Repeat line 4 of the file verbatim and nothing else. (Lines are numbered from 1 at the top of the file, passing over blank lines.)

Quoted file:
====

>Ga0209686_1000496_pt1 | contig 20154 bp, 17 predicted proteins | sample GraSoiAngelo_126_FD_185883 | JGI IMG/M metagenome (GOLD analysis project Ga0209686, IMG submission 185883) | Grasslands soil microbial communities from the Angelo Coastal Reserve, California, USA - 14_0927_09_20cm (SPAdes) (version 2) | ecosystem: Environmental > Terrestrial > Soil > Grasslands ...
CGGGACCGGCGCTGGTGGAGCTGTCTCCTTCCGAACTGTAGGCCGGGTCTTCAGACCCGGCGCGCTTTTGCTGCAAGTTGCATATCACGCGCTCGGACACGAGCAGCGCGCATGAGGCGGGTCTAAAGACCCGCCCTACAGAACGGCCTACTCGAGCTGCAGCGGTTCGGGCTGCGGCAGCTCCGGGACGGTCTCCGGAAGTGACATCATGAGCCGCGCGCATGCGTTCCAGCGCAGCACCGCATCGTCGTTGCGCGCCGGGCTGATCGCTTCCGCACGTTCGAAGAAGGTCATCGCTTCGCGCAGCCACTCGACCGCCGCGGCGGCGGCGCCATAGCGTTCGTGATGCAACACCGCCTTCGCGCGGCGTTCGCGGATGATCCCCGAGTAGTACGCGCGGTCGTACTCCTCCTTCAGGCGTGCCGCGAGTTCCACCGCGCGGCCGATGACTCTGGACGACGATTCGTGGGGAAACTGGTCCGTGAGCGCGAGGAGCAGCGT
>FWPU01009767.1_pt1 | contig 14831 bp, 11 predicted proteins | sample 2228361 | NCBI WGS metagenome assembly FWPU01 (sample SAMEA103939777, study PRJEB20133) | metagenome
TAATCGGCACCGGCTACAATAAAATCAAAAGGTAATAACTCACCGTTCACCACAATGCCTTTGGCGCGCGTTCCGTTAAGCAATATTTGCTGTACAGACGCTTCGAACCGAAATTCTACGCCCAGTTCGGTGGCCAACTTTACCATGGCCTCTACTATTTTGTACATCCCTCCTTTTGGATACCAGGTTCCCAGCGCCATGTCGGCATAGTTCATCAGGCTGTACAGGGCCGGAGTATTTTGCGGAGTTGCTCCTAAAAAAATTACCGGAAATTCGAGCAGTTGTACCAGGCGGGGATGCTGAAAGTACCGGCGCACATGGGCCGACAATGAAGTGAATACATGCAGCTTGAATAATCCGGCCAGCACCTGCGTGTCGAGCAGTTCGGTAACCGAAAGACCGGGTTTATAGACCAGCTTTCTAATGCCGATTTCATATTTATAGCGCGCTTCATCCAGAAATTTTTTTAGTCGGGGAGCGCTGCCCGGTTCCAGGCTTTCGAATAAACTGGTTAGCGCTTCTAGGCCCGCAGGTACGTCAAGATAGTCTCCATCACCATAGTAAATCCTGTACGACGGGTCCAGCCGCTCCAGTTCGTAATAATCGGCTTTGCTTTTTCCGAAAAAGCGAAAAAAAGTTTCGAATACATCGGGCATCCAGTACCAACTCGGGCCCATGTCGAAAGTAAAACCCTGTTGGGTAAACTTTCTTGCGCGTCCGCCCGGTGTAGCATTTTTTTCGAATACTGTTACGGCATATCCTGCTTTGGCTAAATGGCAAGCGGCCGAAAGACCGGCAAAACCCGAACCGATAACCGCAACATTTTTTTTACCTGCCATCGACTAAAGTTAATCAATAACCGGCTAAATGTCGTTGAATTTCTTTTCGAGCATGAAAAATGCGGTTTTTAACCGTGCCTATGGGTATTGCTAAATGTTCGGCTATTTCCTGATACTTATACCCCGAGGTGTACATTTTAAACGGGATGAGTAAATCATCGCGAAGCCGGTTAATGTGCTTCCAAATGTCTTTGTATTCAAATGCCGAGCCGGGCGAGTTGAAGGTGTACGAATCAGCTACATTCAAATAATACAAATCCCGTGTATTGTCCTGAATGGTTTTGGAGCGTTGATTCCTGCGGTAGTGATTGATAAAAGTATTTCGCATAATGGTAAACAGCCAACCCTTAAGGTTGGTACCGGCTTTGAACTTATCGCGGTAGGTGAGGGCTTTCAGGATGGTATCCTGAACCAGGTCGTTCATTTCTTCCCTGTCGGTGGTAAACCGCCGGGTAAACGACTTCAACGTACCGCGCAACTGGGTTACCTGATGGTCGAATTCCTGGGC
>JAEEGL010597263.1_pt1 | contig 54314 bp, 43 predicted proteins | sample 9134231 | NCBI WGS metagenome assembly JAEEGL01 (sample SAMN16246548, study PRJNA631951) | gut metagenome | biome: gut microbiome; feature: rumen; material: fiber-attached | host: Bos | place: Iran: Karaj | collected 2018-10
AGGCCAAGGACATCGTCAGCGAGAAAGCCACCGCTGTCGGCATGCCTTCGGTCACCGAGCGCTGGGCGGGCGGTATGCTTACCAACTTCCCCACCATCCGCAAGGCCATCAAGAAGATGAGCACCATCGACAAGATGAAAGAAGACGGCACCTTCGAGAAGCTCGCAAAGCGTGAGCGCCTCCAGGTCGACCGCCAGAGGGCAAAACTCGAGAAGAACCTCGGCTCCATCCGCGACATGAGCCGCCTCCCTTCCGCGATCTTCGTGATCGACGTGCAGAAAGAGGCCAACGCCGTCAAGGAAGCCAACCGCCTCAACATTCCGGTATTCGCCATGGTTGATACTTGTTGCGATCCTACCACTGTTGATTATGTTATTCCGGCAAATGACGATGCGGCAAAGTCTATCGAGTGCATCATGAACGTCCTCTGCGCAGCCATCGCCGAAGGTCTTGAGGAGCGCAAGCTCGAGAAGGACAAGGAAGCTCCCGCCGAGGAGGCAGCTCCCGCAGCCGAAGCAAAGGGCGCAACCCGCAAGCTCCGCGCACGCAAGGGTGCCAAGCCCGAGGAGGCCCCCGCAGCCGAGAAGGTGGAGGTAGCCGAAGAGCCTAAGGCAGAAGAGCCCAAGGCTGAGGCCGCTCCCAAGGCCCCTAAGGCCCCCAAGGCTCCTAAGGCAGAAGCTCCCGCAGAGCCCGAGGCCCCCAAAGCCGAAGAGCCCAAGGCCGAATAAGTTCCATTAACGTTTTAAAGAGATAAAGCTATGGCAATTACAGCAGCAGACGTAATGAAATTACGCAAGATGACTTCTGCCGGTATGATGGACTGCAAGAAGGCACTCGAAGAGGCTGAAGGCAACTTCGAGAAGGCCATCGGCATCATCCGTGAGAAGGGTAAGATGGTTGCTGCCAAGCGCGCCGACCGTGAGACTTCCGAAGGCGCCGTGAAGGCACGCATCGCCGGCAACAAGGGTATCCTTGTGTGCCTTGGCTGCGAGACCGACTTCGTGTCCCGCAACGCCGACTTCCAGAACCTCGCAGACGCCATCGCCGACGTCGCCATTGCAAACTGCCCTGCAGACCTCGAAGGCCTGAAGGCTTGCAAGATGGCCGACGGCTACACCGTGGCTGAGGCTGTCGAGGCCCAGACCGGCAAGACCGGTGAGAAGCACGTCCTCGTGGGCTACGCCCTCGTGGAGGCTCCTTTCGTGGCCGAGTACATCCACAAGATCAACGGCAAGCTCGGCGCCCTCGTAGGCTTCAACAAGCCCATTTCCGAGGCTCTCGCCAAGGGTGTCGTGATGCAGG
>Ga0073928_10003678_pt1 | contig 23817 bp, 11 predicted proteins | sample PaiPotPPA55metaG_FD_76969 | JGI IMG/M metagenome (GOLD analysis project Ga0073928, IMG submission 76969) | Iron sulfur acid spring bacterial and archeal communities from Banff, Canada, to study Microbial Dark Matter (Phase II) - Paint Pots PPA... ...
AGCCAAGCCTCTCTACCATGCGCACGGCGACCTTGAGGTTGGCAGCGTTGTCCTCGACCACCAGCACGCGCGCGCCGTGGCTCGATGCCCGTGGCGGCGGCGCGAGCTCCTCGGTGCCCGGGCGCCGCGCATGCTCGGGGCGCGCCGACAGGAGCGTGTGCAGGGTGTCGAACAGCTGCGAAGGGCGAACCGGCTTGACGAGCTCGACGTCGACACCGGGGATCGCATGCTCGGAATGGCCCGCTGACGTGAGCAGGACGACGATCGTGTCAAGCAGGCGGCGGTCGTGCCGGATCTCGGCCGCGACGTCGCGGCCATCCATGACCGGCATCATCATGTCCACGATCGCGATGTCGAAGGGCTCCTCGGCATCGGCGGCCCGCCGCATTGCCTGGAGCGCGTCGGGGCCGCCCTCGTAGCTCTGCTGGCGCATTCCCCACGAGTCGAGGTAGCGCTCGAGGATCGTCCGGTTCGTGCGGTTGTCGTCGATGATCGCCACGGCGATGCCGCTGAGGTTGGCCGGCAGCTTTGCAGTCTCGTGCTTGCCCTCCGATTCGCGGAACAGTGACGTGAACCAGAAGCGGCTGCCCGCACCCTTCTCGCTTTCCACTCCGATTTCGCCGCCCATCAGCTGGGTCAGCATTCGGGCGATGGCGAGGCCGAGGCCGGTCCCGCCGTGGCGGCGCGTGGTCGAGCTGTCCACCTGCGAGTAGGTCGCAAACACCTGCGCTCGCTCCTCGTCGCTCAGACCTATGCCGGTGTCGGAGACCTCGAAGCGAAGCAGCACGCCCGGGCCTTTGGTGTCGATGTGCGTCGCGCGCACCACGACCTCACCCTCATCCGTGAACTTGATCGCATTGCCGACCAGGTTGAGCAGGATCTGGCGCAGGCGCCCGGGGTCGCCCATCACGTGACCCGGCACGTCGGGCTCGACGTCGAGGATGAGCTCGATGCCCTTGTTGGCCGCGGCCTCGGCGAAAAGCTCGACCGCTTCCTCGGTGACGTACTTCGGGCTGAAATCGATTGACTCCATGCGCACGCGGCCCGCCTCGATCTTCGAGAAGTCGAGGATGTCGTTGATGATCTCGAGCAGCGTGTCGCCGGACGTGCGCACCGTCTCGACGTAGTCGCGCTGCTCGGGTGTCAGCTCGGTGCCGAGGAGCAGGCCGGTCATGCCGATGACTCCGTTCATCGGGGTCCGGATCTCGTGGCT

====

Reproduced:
TAATCGGCACCGGCTACAATAAAATCAAAAGGTAATAACTCACCGTTCACCACAATGCCTTTGGCGCGCGTTCCGTTAAGCAATATTTGCTGTACAGACGCTTCGAACCGAAATTCTACGCCCAGTTCGGTGGCCAACTTTACCATGGCCTCTACTATTTTGTACATCCCTCCTTTTGGATACCAGGTTCCCAGCGCCATGTCGGCATAGTTCATCAGGCTGTACAGGGCCGGAGTATTTTGCGGAGTTGCTCCTAAAAAAATTACCGGAAATTCGAGCAGTTGTACCAGGCGGGGATGCTGAAAGTACCGGCGCACATGGGCCGACAATGAAGTGAATACATGCAGCTTGAATAATCCGGCCAGCACCTGCGTGTCGAGCAGTTCGGTAACCGAAAGACCGGGTTTATAGACCAGCTTTCTAATGCCGATTTCATATTTATAGCGCGCTTCATCCAGAAATTTTTTTAGTCGGGGAGCGCTGCCCGGTTCCAGGCTTTCGAATAAACTGGTTAGCGCTTCTAGGCCCGCAGGTACGTCAAGATAGTCTCCATCACCATAGTAAATCCTGTACGACGGGTCCAGCCGCTCCAGTTCGTAATAATCGGCTTTGCTTTTTCCGAAAAAGCGAAAAAAAGTTTCGAATACATCGGGCATCCAGTACCAACTCGGGCCCATGTCGAAAGTAAAACCCTGTTGGGTAAACTTTCTTGCGCGTCCGCCCGGTGTAGCATTTTTTTCGAATACTGTTACGGCATATCCTGCTTTGGCTAAATGGCAAGCGGCCGAAAGACCGGCAAAACCCGAACCGATAACCGCAACATTTTTTTTACCTGCCATCGACTAAAGTTAATCAATAACCGGCTAAATGTCGTTGAATTTCTTTTCGAGCATGAAAAATGCGGTTTTTAACCGTGCCTATGGGTATTGCTAAATGTTCGGCTATTTCCTGATACTTATACCCCGAGGTGTACATTTTAAACGGGATGAGTAAATCATCGCGAAGCCGGTTAATGTGCTTCCAAATGTCTTTGTATTCAAATGCCGAGCCGGGCGAGTTGAAGGTGTACGAATCAGCTACATTCAAATAATACAAATCCCGTGTATTGTCCTGAATGGTTTTGGAGCGTTGATTCCTGCGGTAGTGATTGATAAAAGTATTTCGCATAATGGTAAACAGCCAACCCTTAAGGTTGGTACCGGCTTTGAACTTATCGCGGTAGGTGAGGGCTTTCAGGATGGTATCCTGAACCAGGTCGTTCATTTCTTCCCTGTCGGTGGTAAACCGCCGGGTAAACGACTTCAACGTACCGCGCAACTGGGTTACCTGATGGTCGAATTCCTGGGC